5. Perhaps the most devastating to Incumbent Douglas’s false narrative comes from Dr. Sandra Stotsky. When Ms. Douglas was campaigning for her current elected position, she relied heavily on Dr. Stotsky's criticism of Common Core in her stock campaign presentation on Common Core in 2014. Dr. Stotsky is a nationally-recognized expert on ELA standards and primarily responsible for the Massachusetts standards, widely regarded as the best in the nation. Dr. Stotsky refused to sign off on the original Common Core Standards.
In a recent article titled How Do You Sell Common Core Standards and Tests To Unwilling Parents? Hide Them, Dr. Stotsky singled out Arizona for criticism:
"Its eleven-member State Board of Education recently approved a “revision” of its original Common Core standards using fake expert reviews to assist the board in its decision-making. So far as is known, the Board invited most of the expert reviewers, including several 250-page reviews by Achieve Inc. in mathematics and English language arts (as well as a combined report), all on Arizona’s official stationery. Who paid for these lengthy reports is still not public knowledge, although Achieve Inc. has long been known as a Gates Foundation recipient and a Common Core promoter. Two faculty members in educational psychology at Arizona universities, Sara Abercrombie and Elizabeth Pope, were apparently invited to submit expert reviews in both mathematics and English language arts and did so. Neither of these reviewers is known as an expert in mathematics or English language arts, both have academic appointments in a school of education, and neither has ever published in a discipline-based journal in either field. Achieve Inc.’s reviewers are unknown.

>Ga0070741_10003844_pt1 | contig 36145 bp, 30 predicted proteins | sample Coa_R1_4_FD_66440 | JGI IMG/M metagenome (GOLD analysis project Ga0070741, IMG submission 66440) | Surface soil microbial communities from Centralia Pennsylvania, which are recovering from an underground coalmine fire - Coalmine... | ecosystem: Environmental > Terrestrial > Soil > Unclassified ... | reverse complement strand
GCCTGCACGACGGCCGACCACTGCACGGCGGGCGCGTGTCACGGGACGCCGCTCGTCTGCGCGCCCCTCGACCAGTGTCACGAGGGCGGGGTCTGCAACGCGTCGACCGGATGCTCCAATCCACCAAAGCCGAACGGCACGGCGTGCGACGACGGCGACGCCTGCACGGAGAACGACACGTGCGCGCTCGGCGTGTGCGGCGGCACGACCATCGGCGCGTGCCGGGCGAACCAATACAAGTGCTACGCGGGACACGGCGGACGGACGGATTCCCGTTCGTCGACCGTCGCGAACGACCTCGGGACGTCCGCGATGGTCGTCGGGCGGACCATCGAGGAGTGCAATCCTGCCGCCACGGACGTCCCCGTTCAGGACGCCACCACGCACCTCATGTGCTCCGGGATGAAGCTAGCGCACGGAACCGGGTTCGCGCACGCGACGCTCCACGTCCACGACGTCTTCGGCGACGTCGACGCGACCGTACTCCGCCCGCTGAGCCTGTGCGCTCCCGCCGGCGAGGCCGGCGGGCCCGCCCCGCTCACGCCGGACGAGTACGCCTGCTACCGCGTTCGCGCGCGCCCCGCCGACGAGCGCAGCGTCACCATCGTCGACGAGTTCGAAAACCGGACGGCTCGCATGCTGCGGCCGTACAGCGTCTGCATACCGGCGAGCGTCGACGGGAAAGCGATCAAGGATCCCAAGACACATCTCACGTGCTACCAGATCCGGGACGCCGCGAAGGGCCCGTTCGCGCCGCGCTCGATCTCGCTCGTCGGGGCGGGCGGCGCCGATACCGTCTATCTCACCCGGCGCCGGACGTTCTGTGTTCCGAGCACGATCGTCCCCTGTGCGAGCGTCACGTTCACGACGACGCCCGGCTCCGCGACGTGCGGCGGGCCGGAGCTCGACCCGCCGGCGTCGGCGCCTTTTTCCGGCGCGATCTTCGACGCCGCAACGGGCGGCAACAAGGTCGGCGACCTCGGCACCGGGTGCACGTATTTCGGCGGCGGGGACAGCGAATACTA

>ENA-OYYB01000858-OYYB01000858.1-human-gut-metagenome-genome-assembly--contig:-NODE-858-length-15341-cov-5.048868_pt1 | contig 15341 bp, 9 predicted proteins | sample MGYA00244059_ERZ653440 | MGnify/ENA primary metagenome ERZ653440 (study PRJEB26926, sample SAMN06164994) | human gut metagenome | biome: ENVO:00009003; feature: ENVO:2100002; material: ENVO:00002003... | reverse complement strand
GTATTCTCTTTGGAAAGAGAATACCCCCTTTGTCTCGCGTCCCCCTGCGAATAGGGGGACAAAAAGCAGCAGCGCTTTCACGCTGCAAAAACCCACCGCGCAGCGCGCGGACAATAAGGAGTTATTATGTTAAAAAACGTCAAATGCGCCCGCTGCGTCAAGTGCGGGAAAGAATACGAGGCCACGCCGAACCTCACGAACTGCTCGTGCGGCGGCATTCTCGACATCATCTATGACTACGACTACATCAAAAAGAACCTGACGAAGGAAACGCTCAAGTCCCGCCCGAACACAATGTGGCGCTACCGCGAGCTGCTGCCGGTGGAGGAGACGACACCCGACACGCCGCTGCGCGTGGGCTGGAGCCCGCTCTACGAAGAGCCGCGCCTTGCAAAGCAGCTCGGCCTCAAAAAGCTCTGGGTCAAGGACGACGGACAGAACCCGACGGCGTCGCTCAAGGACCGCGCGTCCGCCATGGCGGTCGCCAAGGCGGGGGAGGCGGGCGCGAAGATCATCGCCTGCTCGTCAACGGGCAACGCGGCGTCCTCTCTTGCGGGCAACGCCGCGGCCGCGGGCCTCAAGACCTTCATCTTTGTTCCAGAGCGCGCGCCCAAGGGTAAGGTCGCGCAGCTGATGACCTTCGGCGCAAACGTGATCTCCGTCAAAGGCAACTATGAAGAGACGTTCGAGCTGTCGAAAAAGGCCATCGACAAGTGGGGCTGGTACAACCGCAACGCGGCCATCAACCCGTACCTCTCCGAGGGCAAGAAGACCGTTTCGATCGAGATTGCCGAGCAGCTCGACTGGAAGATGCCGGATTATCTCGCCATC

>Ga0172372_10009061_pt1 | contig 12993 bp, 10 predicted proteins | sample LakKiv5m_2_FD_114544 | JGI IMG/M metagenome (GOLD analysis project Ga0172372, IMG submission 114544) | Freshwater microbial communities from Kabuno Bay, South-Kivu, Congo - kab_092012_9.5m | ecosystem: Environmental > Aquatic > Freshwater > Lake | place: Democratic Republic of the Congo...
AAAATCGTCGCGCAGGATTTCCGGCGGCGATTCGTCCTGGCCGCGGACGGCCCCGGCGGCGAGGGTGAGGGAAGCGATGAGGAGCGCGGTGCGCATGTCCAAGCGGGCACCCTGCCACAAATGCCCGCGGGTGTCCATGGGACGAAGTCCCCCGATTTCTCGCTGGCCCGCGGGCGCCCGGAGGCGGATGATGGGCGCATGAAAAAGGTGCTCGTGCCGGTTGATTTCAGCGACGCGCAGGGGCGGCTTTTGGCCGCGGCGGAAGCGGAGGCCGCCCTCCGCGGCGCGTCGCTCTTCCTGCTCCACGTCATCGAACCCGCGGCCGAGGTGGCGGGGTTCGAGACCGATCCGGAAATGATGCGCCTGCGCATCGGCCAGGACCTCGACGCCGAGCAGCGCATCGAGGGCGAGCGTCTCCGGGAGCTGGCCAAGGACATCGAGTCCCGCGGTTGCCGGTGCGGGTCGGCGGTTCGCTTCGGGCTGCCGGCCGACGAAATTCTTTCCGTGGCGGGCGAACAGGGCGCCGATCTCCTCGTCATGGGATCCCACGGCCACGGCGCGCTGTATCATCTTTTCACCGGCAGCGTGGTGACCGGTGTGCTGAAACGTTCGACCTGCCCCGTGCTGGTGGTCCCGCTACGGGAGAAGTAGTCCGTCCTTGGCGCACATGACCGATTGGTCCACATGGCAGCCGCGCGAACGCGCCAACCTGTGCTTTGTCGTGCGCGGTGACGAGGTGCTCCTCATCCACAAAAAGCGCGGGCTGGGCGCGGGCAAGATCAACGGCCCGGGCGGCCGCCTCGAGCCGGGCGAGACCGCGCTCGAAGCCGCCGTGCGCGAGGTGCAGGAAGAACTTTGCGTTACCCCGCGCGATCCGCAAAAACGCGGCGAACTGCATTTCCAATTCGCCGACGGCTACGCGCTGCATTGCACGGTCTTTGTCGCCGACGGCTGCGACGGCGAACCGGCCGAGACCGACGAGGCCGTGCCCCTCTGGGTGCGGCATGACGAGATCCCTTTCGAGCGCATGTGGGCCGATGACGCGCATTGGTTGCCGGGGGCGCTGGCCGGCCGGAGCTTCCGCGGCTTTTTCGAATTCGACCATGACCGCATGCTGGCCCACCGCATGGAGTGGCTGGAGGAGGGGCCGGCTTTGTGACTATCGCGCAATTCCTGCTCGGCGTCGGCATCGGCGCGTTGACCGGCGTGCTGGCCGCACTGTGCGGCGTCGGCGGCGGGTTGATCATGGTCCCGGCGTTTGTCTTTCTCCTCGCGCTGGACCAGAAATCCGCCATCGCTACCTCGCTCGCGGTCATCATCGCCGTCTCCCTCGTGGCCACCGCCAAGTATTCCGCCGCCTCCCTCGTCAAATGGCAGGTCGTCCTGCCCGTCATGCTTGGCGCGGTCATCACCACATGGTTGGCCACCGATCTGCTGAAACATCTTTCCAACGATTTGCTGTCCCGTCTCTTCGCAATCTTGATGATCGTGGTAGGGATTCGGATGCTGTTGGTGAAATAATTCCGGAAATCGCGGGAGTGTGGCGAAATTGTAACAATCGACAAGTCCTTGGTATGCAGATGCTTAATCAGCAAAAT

"Arizona ended up with both mathematics and English language arts standards that are worse than the original Common Core standards it had. That was my judgment for English language arts: I was officially invited by the commissioner of education elected in November 2016 to critique the revised English language arts standards. And as noted by an authentic mathematics reviewer, examples in parentheses in the original mathematics standards, intended to clarify their meaning, had been removed in the “revision” process. But no reporter seems to have glanced at the “technical” reviews or commented on whether there were any questions about what the reviewing committees appointed by the Department of Education had done to make both sets of standards vaguer and more difficult to understand than its original standards were. Several board members were or are college presidents."
Here’s an example of a recommended “change” that was incorporated into Common Core’s Kindergarten ELA standards:
K.RF.1. d. Recognize the difference between a letter and a printed word. Understand that words are separated by spaces in print.
K.RF.1. d. Recognize the difference between a letter and a printed word. e. Understand that words are separated by spaces in print.
Here’s an example of a recommended “change” that was incorporated into Common Core’s Kindergarten Math Standards:
K.0A.A.5. Fluently add and subtract through 5.
K.OA.A.5. Fluently add and subtract within 5.
Back in 2015, the Arizona State Board voted to repeal Common Core. See Common Core out: Arizona education board votes to repeal controversial standards. Dept. of Education spokesman Charles Tack said, “though the vote severs ties to Common Core, the standards will remain in place for the time being. “But it (the vote) will give Arizona the freedom to modify, add to, delete from those standards as Arizona sees fit,” he continued.
Sadly, in spite of "the repeal," the Common Core Standards were replaced with the Common Core Standards.